We like Mary will encounter people who feel we are not ready, do not have enough experience, or are making a mistake in our life choices. Yet, we must remember that it is not people who call us to serve them, but it is God who calls us to serve Him. Mary was faced with a very difficult decision, she could have said no and continued to live the life that her family and others had chosen for her or she could give herself over to God and allow God to take her someplace she had never been. In most cases the choice for us is not so dramatic, for us the question is do we understand that God wants to use us, and how do we get to the place where we believe, accept and embrace what God wants to do in and through us? To help us get to that place we must examine Mary’s response, “I am the Lord’s servant…may it be to me as you have said.” Mary saw herself not as Mary the future wife of Joseph, not as Mary the daughter, Mary the sister, or Mary the friend, but Mary the servant and vessel of God. Mary teaches us that servanthood is a privilege and not a right. Let us consider that, of all the women in Nazareth and the region of Galilee, God chose Mary. Whenever God chooses you and I to serve Him in any capacity we must first understand that it is a privilege to serve and not a right. We do not deserve to serve God, but rather we are chosen to serve God. The reason Mary found favor with God was because she was available, not because of any other reason. Mary simply said, in spite of my inexperience, my lack of formal training, and my age, I am available. Mary provides us with a profile of what it means to be a servant of God. God’s servant gives up their will in favor of the will of God. God’s servant gives in to the directives of God. God’s servant gives him or her self over completely to God for the accomplishment of God’ plan and purposes.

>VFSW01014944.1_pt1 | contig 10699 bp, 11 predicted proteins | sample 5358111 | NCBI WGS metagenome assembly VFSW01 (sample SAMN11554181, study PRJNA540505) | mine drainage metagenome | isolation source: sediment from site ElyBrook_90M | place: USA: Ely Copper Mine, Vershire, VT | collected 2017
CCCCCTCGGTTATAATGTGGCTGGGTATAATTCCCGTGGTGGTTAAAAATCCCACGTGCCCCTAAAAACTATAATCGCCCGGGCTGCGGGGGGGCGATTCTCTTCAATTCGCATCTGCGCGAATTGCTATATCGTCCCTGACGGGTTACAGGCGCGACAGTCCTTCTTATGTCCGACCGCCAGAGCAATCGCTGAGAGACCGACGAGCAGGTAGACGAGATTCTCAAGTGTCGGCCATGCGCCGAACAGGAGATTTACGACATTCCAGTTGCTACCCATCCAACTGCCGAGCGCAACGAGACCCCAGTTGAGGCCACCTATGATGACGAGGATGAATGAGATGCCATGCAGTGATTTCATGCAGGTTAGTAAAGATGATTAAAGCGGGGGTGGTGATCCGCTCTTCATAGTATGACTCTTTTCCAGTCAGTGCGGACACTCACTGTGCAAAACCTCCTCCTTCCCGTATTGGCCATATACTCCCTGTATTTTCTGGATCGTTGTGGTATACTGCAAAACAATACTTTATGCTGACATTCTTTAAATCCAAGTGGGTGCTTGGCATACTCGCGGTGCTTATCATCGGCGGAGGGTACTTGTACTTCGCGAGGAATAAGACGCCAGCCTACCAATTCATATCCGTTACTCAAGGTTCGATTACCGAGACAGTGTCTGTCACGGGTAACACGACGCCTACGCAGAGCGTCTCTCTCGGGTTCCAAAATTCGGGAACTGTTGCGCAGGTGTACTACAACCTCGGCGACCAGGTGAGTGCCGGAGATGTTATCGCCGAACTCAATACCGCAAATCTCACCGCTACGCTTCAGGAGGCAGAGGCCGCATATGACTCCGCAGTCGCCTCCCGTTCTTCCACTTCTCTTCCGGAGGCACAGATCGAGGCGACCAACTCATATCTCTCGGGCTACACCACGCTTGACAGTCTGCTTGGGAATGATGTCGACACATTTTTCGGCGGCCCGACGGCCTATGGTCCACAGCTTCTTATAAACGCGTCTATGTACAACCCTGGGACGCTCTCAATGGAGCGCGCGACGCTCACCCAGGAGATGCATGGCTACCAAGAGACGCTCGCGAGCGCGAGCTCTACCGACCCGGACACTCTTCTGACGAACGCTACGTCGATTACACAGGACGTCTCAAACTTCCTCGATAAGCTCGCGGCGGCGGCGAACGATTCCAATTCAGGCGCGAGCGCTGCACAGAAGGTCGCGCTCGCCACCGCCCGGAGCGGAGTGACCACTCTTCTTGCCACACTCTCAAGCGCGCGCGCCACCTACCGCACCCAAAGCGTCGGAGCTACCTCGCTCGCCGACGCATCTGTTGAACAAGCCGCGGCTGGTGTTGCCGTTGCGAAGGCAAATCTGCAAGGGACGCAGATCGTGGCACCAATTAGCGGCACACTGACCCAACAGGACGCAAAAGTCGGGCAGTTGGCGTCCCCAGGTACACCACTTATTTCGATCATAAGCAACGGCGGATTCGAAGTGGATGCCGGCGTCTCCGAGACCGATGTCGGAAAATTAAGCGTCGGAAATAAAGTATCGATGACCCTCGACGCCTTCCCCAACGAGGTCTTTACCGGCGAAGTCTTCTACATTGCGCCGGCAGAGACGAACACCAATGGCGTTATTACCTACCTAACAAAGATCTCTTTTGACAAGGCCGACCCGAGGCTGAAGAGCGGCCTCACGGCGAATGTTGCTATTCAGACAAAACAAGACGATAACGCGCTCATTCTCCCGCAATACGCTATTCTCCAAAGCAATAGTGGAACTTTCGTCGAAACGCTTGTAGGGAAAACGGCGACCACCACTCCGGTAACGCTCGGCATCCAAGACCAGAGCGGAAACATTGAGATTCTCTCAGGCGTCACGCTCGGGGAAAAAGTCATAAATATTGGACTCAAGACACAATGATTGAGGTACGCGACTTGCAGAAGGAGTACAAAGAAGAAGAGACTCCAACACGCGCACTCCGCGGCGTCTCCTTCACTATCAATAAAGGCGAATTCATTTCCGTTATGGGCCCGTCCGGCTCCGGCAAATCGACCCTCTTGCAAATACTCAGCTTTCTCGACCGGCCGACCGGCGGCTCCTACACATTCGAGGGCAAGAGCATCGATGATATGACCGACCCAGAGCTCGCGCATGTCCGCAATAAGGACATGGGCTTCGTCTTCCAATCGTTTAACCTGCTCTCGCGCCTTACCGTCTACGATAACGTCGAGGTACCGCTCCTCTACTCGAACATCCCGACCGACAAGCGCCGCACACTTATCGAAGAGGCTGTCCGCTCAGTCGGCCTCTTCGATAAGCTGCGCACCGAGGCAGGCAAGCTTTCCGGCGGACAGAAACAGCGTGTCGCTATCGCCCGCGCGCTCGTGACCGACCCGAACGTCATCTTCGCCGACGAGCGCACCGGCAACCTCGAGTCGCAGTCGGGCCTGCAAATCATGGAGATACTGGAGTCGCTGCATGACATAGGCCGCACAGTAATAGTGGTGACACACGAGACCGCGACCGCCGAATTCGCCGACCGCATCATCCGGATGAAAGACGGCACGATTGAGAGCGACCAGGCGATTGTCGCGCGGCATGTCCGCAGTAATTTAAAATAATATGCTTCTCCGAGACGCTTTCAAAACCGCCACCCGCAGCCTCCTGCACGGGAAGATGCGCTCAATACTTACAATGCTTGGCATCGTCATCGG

John Calvin reformer and theologian said, “The obedience which is rendered to him as to our father, he calls by his prophet “honor.” The service which is done to him as to our master, he calls “fear.” “A son,” he says, “Honors his father, and the servant his master. If I am your father, where is the honor which you owe me? If I am your master, where is the fear? Malachi 1:6 Even though he distinguishes the two, he unites them at the beginning, comprehending the one and the other under the word, “honor.” Consequently, the fear of God is for us a reverence mixed of such honor and fear.
According to John Calvin, to honor God is to obey Him. It is in our obedience to God we show God honor and we declare to God that He is our father. Likewise, to reverence, respect, and/or fear God is to serve Him. It is in our service to God we show reverence, not by keeping silent in worship, and through our service to God we declare that God in Christ is our master.
Are we too big, important, busy, or afraid for God to use us? Are we unavailable for God? If we are unavailable for God we may find God unavailable when we really need Him. For homework, I want us to ask ourselves are we experiencing the favor of God? Is God pleased with us and do we feel the closeness of God’s presence in our lives? Can we say, Lord, here I am use me however you want? Do we believe the presence of God in us will overcome every obstacle outside of us that can hinder us from God using us?
Remember, God says, let Him use us and His presence with us, around us, and in us will empower us to overcome whatever challenges we face. If we want to grow in our faith we have to be willing to let God use us and take us where we have never been.